On Tuesday evening, former President Donald J. Trump, rattled by news that his longtime accountants had declared that years of his financial statements were not reliable, issued a statement of self-defense with new claims about his wealth.
These, too, did not add up.
In a rambling emailed message, Mr. Trump referred to a “June 30, 2014 Statement of Financial Condition” prepared by the accounting firm, Mazars USA, showing that the year before his first presidential run his net worth had been $5.8 billion. But that is not what he said back then.
When he declared his candidacy in 2015, he produced what he called his “Summary of Net Worth as of June 30, 2014” with a very different number: $8.7 billion. A month later, he upped the ante, releasing a statement pronouncing that his “net worth is in excess of TEN BILLION DOLLARS.”
The shape-shifting valuations, even in the face of mounting legal peril with Mazars’ decision to sever ties and disavow its past financial statements, get to the core of a problem for Mr. Trump. He has spent a lifetime bending reality to his will, often making it up as he went along, inventing facts and figures to support his needs in the moment. In fact, in his Tuesday email he suggested the intangible value of the “Trump brand” was actually worth an extra $3 billion in 2014.
“My net worth fluctuates, and it goes up and down with markets and with attitudes and with feelings, even my own feelings,” he testified in 2007 as part of his unsuccessful lawsuit over a book that suggested he was not really a billionaire.
Now, though, he faces multiple investigations that threaten to hold his questionable claims up to the light. In New York, two law enforcement inquiries are examining whether he fraudulently submitted overblown real estate valuations to secure loans. And in Georgia, a grand jury is looking into Mr. Trump’s attempts to pressure state officials to “find 11,780 votes” — his margin of defeat in 2020 in that battleground state — that he baselessly asserted had been stolen from him.
For Mr. Trump, such casual dalliances with inaccuracies and lies have long been central to his modus operandi, which he once famously described as “truthful hyperbole.” He has employed this “very effective form of promotion,” as he called it, to sell himself and build the brand that ultimately helped vault him to the White House.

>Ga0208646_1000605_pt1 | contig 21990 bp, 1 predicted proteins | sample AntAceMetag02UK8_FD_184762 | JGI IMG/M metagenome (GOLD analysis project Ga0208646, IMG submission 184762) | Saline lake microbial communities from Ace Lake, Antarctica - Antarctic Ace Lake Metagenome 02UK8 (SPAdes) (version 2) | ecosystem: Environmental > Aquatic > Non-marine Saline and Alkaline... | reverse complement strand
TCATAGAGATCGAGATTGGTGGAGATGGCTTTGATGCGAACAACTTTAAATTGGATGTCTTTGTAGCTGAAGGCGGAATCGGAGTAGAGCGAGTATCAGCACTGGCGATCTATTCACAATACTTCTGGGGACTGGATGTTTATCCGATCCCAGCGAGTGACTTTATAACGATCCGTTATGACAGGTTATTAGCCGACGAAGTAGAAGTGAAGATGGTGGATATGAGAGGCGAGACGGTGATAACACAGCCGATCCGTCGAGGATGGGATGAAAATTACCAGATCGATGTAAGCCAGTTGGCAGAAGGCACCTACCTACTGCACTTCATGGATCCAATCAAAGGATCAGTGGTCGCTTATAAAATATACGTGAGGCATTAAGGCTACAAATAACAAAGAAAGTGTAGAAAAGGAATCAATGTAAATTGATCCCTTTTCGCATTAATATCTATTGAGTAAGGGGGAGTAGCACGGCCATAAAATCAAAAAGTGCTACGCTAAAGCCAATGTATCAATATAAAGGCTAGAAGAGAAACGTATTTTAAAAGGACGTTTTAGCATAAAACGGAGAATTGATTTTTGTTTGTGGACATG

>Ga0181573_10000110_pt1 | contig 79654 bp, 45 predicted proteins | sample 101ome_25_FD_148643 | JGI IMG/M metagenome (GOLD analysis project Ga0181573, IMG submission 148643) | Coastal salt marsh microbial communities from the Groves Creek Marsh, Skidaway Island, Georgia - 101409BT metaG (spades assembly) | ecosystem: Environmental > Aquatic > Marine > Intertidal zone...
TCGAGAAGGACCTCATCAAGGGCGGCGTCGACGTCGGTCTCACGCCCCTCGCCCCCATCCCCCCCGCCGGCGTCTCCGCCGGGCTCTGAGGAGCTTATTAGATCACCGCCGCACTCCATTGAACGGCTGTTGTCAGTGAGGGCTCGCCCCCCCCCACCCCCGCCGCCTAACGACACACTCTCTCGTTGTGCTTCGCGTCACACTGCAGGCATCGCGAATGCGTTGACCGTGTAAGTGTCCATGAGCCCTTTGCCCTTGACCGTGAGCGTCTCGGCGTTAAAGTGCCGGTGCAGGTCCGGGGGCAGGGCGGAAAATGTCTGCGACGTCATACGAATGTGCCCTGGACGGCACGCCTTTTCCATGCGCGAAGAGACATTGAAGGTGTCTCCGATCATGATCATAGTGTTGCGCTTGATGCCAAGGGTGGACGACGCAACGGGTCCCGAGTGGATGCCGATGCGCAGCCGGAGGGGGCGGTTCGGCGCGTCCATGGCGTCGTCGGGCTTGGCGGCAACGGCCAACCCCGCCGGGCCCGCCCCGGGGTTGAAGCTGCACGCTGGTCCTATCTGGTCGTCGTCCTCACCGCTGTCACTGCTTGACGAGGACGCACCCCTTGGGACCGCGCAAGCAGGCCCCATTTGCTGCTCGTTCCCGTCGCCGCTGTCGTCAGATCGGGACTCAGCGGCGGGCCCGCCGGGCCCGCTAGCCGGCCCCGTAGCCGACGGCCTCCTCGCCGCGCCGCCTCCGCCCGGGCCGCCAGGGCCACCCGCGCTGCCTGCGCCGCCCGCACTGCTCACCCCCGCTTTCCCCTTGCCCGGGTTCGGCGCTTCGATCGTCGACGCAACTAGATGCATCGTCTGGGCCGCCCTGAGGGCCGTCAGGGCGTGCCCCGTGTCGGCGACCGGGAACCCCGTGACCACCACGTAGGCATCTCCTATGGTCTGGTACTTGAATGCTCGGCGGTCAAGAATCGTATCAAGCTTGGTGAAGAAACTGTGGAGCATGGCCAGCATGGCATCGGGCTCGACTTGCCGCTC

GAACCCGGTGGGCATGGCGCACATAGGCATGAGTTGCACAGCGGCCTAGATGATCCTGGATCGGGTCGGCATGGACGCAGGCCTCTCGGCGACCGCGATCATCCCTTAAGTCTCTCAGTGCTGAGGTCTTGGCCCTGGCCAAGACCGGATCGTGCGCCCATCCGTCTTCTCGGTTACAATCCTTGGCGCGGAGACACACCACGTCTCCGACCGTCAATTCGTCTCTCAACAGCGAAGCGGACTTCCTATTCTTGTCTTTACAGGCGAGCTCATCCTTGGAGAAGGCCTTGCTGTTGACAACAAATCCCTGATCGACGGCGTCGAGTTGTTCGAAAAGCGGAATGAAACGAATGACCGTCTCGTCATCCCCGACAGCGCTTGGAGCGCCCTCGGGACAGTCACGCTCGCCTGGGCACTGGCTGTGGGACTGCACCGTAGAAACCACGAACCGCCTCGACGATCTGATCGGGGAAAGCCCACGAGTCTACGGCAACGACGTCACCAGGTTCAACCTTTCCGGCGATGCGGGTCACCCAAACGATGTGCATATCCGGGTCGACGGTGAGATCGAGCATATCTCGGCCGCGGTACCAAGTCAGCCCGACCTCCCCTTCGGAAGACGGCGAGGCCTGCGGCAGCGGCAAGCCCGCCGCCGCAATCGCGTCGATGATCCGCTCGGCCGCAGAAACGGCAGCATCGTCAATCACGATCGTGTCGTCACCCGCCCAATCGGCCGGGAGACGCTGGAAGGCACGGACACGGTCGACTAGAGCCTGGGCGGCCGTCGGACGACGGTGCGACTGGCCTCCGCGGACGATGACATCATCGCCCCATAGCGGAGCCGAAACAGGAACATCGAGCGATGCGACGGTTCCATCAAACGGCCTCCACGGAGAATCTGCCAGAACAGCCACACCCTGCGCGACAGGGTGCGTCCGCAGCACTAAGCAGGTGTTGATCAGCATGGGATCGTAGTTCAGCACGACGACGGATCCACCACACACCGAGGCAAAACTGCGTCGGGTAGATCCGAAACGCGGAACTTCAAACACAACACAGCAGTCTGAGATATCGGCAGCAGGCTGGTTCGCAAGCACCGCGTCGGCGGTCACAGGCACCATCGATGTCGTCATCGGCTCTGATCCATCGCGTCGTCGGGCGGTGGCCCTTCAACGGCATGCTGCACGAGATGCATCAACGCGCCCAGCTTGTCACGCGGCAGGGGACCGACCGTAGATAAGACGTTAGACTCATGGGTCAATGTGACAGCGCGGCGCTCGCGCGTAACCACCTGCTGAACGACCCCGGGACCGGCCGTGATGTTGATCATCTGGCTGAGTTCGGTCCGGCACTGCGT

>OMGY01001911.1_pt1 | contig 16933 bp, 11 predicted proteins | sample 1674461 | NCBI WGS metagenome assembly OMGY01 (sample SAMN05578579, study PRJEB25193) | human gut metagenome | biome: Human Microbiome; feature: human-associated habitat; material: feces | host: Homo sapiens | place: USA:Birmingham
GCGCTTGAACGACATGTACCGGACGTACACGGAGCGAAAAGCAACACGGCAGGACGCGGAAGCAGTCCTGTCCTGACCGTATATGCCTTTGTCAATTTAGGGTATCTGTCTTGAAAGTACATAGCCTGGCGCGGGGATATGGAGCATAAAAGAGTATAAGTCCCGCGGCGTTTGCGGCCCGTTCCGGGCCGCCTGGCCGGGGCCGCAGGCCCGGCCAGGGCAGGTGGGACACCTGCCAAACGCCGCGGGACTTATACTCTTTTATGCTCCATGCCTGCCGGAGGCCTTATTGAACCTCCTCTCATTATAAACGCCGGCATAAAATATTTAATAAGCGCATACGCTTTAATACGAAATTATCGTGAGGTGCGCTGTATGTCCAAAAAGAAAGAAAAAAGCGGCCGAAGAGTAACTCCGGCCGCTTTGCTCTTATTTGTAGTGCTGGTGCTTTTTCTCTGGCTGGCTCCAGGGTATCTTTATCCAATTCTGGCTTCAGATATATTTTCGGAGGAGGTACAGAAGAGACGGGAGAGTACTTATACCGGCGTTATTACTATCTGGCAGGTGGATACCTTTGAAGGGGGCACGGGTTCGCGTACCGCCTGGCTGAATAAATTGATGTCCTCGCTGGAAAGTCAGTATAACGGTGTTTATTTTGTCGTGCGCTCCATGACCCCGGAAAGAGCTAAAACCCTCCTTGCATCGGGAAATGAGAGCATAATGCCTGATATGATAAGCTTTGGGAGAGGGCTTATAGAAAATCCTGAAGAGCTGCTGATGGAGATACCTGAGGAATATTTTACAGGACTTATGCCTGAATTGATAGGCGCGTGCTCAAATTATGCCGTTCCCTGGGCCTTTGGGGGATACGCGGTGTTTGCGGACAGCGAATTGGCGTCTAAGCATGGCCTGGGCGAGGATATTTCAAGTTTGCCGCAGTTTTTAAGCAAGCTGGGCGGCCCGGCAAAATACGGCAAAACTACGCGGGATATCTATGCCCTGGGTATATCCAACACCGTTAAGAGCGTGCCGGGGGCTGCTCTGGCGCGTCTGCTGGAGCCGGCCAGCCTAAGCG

Along the way, his puffery often came with unfortunate consequences for average people who could not distinguish truth from hyperbole. Yet for the most part, he avoided serious legal consequences, sometimes by paying to end lawsuits and, in at least one instance, stifle a criminal investigation.
After the success of the television show “The Apprentice” helped make Mr. Trump a household name in the early 2000s, he parlayed it into an ever-expanding assortment of branded products and services, from cologne and neckties to steaks and cellphone ringtones. There were promotional deals that generated millions of dollars for him, but also lawsuits that made what came to be a familiar argument: that Mr. Trump’s hyperbole misled clients into losing money in various ways.
He lent his name to the multilevel marketing of vitamins, pitching it as “an exciting plan to opt out of the recession,” and sold unaccredited real estate seminars through his for-profit Trump University. The company behind the vitamin scheme soon went bankrupt, and people who paid as much as $35,000 for the seminars sued, claiming they were worthless, eventually resulting in a $25 million settlement as Mr. Trump was about to enter the White House.
Buyers of condominium units in Trump-branded projects in Mexico and Florida alleged that they had been duped into thinking Mr. Trump had an active role in them, when in fact he had merely licensed his name. And in New York, people who bought units in the Trump SoHo development in Lower Manhattan claimed in court that Mr. Trump and his family had overstated the number of sales in the luxury building, damaging their investments.
Mr. Trump quietly settled that suit in 2011 — but on the condition that the plaintiffs notify criminal prosecutors looking into the exaggerated marketing of units that they no longer wished to cooperate. The criminal investigation, by the Manhattan district attorney’s office, was eventually dropped.